for both of them i tried subbing in the x number and subbing it in the differemtiated version of both but none seem to work so i guess my method is completely wrong, please help

the answer for a should be 2/3 >0

answer for b should be 5/2 > 0

YEEEEEET Dec 17, 2018

#1**0 **

I do not know how you define "increasing or decreasing", but I did graph both of the functions to help you here.

I also think that the answers for (a) and (b) are supposed to be one of the words "increasing" or "decreasing". (hence, that is what the question asked for)

- PM

PartialMathematician Dec 17, 2018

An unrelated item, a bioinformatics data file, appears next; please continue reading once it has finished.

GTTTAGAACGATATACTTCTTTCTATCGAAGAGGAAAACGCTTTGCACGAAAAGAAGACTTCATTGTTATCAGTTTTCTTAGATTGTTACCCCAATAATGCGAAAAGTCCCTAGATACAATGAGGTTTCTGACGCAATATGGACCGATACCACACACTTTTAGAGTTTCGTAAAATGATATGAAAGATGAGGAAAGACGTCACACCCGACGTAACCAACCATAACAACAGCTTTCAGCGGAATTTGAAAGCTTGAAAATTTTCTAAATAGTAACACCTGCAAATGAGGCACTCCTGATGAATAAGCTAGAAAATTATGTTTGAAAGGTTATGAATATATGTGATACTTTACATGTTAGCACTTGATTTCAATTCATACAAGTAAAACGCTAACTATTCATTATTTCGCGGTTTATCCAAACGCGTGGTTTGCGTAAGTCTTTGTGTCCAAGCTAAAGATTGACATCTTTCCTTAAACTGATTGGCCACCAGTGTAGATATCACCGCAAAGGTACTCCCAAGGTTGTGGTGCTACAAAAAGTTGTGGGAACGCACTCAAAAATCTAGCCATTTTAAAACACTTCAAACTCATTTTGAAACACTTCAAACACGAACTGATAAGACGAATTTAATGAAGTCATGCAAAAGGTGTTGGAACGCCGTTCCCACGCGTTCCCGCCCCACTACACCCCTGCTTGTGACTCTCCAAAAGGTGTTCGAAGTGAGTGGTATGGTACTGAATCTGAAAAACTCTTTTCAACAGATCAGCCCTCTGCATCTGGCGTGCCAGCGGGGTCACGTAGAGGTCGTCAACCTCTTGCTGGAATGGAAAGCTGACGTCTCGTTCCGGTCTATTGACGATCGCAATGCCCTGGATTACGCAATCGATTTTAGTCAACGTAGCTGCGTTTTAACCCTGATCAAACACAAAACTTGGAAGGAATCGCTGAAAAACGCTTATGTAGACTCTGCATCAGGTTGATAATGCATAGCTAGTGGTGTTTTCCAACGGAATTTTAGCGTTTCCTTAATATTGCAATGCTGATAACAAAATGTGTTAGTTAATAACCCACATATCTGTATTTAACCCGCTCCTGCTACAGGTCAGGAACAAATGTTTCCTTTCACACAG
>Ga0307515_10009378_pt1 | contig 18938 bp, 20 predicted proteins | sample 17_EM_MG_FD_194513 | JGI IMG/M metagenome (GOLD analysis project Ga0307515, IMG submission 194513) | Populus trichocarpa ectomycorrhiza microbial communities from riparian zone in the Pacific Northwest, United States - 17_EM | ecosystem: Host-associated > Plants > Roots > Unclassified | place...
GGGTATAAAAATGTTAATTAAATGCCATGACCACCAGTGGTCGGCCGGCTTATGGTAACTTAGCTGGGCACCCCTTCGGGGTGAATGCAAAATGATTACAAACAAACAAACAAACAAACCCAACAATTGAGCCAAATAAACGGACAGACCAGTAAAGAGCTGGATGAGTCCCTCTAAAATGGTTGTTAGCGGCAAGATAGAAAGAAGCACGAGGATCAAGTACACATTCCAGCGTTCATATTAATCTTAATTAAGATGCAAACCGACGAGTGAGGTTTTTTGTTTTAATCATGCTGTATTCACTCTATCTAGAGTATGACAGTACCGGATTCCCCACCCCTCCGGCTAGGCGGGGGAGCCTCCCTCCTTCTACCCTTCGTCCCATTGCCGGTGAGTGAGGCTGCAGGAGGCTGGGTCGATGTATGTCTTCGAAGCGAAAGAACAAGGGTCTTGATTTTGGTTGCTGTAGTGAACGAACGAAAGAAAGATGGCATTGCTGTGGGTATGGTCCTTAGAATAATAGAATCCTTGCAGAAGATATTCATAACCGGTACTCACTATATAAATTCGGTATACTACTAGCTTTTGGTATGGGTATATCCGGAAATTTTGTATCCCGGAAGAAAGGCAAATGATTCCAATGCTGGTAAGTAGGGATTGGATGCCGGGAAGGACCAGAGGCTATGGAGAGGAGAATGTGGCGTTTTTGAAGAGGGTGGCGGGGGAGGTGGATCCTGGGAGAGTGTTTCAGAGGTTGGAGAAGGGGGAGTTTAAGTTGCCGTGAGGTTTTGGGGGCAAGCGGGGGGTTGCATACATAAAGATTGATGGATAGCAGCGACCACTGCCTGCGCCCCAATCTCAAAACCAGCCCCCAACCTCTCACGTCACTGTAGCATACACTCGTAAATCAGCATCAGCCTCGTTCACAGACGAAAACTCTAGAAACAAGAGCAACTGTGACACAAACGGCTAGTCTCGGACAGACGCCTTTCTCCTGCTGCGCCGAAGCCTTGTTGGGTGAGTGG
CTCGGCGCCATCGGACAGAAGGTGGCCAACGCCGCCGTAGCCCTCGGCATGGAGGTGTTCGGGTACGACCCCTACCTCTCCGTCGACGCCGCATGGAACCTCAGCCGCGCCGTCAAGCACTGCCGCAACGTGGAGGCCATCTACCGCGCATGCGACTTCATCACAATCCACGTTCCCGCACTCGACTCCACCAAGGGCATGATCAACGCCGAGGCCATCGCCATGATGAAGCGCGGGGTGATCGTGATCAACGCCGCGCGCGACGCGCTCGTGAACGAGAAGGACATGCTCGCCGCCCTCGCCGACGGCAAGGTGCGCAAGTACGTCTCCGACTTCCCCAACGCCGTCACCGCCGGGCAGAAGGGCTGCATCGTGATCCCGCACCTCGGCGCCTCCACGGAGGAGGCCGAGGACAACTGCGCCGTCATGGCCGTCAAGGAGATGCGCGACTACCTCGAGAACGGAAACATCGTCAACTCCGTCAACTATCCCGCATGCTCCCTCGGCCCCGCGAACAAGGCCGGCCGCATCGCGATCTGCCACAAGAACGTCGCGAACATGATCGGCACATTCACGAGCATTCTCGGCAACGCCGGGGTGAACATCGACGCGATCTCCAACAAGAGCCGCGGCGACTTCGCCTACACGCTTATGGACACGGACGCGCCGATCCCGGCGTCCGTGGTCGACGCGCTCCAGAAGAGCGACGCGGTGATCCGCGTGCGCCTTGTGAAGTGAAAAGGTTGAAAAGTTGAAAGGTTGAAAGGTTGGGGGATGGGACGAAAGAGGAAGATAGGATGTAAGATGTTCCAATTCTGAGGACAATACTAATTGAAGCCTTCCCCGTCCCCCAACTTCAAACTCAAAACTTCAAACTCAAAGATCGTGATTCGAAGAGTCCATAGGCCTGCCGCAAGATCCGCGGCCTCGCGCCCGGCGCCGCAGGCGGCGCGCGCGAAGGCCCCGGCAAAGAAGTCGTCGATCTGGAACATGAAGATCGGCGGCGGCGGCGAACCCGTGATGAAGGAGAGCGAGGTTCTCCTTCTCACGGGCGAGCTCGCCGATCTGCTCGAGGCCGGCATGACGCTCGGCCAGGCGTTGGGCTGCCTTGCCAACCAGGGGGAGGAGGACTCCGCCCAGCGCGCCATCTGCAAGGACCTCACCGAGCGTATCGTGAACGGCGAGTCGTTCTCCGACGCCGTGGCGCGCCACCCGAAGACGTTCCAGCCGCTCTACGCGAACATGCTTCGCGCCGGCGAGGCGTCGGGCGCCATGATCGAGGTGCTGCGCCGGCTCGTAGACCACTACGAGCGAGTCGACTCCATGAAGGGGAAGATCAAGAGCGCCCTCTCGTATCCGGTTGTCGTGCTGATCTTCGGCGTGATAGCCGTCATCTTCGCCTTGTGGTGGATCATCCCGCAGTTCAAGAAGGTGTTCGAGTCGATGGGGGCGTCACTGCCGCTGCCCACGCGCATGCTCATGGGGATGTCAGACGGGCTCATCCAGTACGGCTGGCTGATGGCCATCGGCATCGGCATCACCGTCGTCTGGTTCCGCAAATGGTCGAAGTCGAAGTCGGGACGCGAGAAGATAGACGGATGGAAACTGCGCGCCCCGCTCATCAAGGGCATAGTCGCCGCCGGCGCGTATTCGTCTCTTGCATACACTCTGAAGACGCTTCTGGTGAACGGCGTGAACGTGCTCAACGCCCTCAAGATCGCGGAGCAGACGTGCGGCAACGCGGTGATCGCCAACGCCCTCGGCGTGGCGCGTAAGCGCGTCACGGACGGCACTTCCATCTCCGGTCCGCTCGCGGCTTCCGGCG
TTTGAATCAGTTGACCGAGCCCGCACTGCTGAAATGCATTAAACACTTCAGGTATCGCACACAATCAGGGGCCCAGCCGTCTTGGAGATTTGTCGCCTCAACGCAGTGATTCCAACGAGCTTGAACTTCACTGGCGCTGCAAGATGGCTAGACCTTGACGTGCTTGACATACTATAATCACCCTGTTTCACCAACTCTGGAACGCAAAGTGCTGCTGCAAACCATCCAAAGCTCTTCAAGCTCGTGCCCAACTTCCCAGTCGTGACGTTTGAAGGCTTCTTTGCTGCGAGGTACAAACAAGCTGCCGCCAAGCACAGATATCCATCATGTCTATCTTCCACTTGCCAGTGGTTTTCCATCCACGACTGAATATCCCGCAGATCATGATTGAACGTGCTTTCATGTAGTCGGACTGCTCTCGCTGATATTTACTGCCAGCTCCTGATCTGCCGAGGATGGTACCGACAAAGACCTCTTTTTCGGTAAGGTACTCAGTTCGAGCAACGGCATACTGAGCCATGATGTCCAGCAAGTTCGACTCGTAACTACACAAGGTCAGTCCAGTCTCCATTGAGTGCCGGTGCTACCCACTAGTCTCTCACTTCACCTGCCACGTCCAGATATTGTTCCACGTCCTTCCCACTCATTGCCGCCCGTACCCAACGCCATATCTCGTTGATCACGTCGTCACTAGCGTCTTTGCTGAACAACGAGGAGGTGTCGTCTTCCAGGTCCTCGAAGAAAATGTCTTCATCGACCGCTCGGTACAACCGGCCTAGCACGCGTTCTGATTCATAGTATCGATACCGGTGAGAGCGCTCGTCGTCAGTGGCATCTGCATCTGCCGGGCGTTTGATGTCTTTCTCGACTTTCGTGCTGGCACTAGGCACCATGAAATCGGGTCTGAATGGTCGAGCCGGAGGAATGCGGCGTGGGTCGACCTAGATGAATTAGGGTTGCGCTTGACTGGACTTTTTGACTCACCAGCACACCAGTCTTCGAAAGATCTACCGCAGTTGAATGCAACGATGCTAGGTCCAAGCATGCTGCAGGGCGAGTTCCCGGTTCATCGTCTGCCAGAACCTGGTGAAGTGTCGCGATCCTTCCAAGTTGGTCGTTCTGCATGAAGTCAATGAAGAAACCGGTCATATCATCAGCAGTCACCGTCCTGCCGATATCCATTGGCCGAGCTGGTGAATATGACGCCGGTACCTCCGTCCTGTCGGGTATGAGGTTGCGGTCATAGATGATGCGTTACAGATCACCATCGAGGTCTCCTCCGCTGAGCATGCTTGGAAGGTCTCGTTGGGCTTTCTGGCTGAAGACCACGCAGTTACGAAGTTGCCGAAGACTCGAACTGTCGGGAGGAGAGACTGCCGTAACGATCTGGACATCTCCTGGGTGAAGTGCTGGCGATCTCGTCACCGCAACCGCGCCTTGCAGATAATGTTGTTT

#4**+2 **

\(f(x)=\frac{1}{3x^2}=\frac{1}{3}x^{-2}\\ f'(x) =\frac{-2}{3}x^{-3}\\ f'(-1) =\frac{-2}{3}\times (-1)^{-3}\\ f'(-1) =\frac{-2}{3*(-1)^{3}}\\ f'(-1)=\frac{-2}{3*-1}\\ f'(-1)=\frac{2}{3}\\ \)

Since the gradient at x=-1 is positive, the graph is increasing.

You can also see this from PM's graph. you can see that the gradient of the tangent to the curve is positive when x=-1

Melody Dec 17, 2018

#6**+2 **

\(f(x)=4\sqrt{x}+\sqrt[4]{x}\\ f(x)=4*x^{0.5}+x^{0.25}\\ f'(x)=2x^{-0.5}+0.25x^{-0.75}\\ f'(16)=2*16^{-0.5}+0.25*16^{-0.75}\\ f'(16)=2*4^{-1}+0.25*16^{3/4*-1}\\ f'(16)=2*4^{-1}+0.25*2^{3*-1}\\ f'(16)=2*4^{-1}+0.25*8^{-1}\\ f'(16)=\frac{2}{4}+\frac{0.25}{8}\\ f'(16)=\frac{16}{32}+\frac{1}{32}\\ f'(16)=\frac{17}{32}\\ \)

The gradient for part b is NOT 5/2

However, it is positive so the curve is increasing.

I really did not need to do all that. As soon as the curve was differentiated it was clear that the for all positive values of x the curve would be increasing. I mean the first derivative would be positive.

Melody Dec 17, 2018